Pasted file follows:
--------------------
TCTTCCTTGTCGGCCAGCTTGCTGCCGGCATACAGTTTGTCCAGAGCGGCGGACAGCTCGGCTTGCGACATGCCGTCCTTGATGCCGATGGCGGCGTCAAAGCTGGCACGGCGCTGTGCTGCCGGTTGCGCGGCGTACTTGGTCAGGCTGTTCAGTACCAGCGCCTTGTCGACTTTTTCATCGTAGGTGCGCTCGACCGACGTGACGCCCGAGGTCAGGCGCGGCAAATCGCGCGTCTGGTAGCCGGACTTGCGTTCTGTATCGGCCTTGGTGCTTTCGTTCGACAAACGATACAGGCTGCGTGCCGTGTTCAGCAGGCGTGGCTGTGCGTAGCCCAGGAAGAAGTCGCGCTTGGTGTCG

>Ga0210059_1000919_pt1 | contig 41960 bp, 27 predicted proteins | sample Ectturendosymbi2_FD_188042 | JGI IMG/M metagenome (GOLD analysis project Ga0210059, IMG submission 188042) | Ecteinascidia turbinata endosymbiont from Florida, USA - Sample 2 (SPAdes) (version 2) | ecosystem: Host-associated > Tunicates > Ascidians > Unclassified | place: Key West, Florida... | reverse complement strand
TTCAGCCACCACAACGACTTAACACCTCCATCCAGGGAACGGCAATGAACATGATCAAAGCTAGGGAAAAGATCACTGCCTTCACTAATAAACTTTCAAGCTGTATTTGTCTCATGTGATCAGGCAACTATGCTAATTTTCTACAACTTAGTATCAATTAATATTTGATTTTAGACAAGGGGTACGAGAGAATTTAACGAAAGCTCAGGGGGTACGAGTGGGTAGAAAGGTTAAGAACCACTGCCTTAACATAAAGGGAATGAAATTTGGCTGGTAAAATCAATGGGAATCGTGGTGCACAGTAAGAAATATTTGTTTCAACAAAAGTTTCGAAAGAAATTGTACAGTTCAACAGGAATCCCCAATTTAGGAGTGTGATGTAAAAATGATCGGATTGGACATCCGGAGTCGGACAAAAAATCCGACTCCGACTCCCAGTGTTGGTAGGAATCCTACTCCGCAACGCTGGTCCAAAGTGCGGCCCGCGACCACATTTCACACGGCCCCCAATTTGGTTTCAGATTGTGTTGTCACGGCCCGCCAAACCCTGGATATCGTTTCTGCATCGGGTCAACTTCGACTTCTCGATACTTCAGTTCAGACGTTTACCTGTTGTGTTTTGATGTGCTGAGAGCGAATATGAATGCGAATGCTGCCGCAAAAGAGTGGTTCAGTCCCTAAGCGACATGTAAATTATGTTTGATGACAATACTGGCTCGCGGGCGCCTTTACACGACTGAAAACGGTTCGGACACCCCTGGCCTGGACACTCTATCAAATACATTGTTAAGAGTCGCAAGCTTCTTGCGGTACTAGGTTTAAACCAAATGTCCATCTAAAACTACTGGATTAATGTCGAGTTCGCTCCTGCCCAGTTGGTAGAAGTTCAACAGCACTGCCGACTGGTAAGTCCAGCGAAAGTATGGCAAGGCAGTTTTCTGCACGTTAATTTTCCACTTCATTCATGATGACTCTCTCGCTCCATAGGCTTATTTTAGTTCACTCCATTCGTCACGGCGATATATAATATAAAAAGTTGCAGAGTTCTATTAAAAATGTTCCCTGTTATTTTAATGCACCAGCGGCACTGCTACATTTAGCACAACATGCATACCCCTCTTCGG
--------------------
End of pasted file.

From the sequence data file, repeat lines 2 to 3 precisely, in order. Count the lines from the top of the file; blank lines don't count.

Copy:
>Ga0210059_1000919_pt1 | contig 41960 bp, 27 predicted proteins | sample Ectturendosymbi2_FD_188042 | JGI IMG/M metagenome (GOLD analysis project Ga0210059, IMG submission 188042) | Ecteinascidia turbinata endosymbiont from Florida, USA - Sample 2 (SPAdes) (version 2) | ecosystem: Host-associated > Tunicates > Ascidians > Unclassified | place: Key West, Florida... | reverse complement strand
TTCAGCCACCACAACGACTTAACACCTCCATCCAGGGAACGGCAATGAACATGATCAAAGCTAGGGAAAAGATCACTGCCTTCACTAATAAACTTTCAAGCTGTATTTGTCTCATGTGATCAGGCAACTATGCTAATTTTCTACAACTTAGTATCAATTAATATTTGATTTTAGACAAGGGGTACGAGAGAATTTAACGAAAGCTCAGGGGGTACGAGTGGGTAGAAAGGTTAAGAACCACTGCCTTAACATAAAGGGAATGAAATTTGGCTGGTAAAATCAATGGGAATCGTGGTGCACAGTAAGAAATATTTGTTTCAACAAAAGTTTCGAAAGAAATTGTACAGTTCAACAGGAATCCCCAATTTAGGAGTGTGATGTAAAAATGATCGGATTGGACATCCGGAGTCGGACAAAAAATCCGACTCCGACTCCCAGTGTTGGTAGGAATCCTACTCCGCAACGCTGGTCCAAAGTGCGGCCCGCGACCACATTTCACACGGCCCCCAATTTGGTTTCAGATTGTGTTGTCACGGCCCGCCAAACCCTGGATATCGTTTCTGCATCGGGTCAACTTCGACTTCTCGATACTTCAGTTCAGACGTTTACCTGTTGTGTTTTGATGTGCTGAGAGCGAATATGAATGCGAATGCTGCCGCAAAAGAGTGGTTCAGTCCCTAAGCGACATGTAAATTATGTTTGATGACAATACTGGCTCGCGGGCGCCTTTACACGACTGAAAACGGTTCGGACACCCCTGGCCTGGACACTCTATCAAATACATTGTTAAGAGTCGCAAGCTTCTTGCGGTACTAGGTTTAAACCAAATGTCCATCTAAAACTACTGGATTAATGTCGAGTTCGCTCCTGCCCAGTTGGTAGAAGTTCAACAGCACTGCCGACTGGTAAGTCCAGCGAAAGTATGGCAAGGCAGTTTTCTGCACGTTAATTTTCCACTTCATTCATGATGACTCTCTCGCTCCATAGGCTTATTTTAGTTCACTCCATTCGTCACGGCGATATATAATATAAAAAGTTGCAGAGTTCTATTAAAAATGTTCCCTGTTATTTTAATGCACCAGCGGCACTGCTACATTTAGCACAACATGCATACCCCTCTTCGG